Q: Christopher Farnsworth
1. What are some of your favorite books or authors?
I've got way too many favorites to name, but here's a sampling: William Gibson, Glenn Gaslin, Thomas Pynchon, Lee Child, Neil Gaiman, John Connolly, Charlie Huston, James Ellroy, Thomas Thompson, Scott Turow, Vince Flynn, Brad Meltzer, Joan Didion, John Gregory Dunne, Ron Rosenbaum, John Sandford, Stephen King, Alan Moore, Tim Powers... the list goes on.
I also just finished Ian Tregillis' Bitter Seeds, and I was really impressed.
2.You started out as a reporter, how did you get started and what made you switch to book writing?
I actually started out in literature. I thought I was going to be a literary novelist while teaching or something like that. Unfortunately, I found that I couldn't take another day of grad school, and I had to do something to eat and pay rent. I began writing for a local paper, and found I wasn't bad at it. I did investigative reporting, then got to a daily paper -- the Orange County Register -- where I covered business and tech. But I was still typing away on my own projects on the weekends. A friend of mine who was a screenwriter told me that books were a thing of the past, and suggested I write a script. I did. It sold. Then I spent the next seven years trying to sell another one. Finally, when the Writer's Guild strike hit, I couldn't even try to sell a script. I had an idea for a story about a vampire who worked for the President of the United States, and I decided to turn it into a book.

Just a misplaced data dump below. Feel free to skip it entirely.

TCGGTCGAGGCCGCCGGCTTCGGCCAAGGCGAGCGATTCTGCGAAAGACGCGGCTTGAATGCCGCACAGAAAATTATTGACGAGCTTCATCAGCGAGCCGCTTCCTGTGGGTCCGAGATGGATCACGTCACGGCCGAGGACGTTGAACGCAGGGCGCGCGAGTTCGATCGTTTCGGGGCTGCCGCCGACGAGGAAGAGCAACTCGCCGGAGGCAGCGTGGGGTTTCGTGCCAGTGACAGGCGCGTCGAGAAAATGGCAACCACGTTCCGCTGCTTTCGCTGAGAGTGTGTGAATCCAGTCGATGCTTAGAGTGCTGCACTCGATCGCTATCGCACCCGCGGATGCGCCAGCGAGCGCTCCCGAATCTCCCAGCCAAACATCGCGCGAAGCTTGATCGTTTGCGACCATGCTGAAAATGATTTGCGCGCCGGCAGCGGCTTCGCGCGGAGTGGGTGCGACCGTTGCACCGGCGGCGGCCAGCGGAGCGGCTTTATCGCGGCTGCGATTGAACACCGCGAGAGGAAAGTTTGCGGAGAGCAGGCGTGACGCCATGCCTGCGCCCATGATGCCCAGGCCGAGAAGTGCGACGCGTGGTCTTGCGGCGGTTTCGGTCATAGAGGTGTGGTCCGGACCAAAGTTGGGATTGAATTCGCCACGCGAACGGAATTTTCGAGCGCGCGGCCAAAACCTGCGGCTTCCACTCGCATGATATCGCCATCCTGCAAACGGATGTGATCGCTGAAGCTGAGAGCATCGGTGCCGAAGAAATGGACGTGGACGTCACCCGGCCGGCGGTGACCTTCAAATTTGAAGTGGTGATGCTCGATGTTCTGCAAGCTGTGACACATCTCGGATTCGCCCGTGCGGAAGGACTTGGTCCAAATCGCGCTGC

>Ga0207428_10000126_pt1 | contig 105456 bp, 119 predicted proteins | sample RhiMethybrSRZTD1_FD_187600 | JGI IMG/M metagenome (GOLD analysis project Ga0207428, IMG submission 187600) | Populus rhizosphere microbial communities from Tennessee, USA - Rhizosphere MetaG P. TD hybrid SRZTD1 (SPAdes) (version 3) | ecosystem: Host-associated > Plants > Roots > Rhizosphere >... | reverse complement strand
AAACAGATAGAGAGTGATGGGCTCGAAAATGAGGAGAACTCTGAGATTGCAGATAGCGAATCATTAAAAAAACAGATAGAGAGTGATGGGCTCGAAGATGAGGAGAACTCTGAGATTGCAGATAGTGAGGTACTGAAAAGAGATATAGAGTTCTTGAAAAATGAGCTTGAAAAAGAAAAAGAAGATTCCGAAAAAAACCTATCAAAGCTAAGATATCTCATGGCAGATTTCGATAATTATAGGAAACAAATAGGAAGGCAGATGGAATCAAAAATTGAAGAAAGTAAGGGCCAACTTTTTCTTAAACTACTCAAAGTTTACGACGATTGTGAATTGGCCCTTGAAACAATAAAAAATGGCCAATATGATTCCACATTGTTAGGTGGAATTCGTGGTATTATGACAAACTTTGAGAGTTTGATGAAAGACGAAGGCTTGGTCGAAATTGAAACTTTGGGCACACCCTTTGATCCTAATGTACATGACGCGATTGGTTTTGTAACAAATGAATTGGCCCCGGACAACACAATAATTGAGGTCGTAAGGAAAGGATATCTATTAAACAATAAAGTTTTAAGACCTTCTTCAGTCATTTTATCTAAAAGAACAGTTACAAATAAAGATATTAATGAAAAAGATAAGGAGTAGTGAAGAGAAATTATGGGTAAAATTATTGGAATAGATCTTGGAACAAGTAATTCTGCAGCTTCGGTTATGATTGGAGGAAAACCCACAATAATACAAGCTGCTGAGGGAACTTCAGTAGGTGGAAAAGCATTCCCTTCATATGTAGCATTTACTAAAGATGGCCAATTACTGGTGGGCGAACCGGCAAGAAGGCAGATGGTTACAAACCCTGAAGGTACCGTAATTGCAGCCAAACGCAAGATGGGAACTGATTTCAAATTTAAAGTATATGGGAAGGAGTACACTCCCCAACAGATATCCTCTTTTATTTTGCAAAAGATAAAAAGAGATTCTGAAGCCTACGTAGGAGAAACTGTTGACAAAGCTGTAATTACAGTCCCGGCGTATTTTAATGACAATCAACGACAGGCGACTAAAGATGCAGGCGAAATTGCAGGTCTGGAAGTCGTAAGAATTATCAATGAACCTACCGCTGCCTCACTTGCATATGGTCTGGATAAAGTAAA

Or, the short answer: I always wanted to be a novelist. It just took me a long, long time.
3. How did your experience as a reporter impact your style as a novelist?
I think reporting taught me to how to write under pressure and to craft a narrative even when there are big holes in your knowledge. I highly recommend it as a way to learn the most effective and quickest ways to get your point across. It's sort of a shame that newspapers are dying. At the very least, they're better at teaching writing than most of the writing workshops I've seen.
4. Do you have any writing rituals that keep you writing or get you started?
The other great lesson from reporting: when you're on deadline, there's no such thing as writer's block. When you sit down at the screen, just start typing. Doesn't matter what. You'll find your way back to the story. But you've got to produce. Otherwise, the blank screen takes up far too much space in your head, and you'll freeze up. Or, as I heard it once, "just lay brick."
5. From Dracula to Twilight, writers have approached vampires in many different ways. Were there any authors/stories whose traditions you tried to include or avoid in Blood Oath?
I wanted my vampire to be scary. He might work for the good guys, but he is definitely a predator, something built to feed on humans. So I went back to the basic Stoker model -- faster, stronger, and smarter than we are. Limited daylight ability. Blood lust. Fear of the crucifix and anything holy, due to the pain those symbols cause.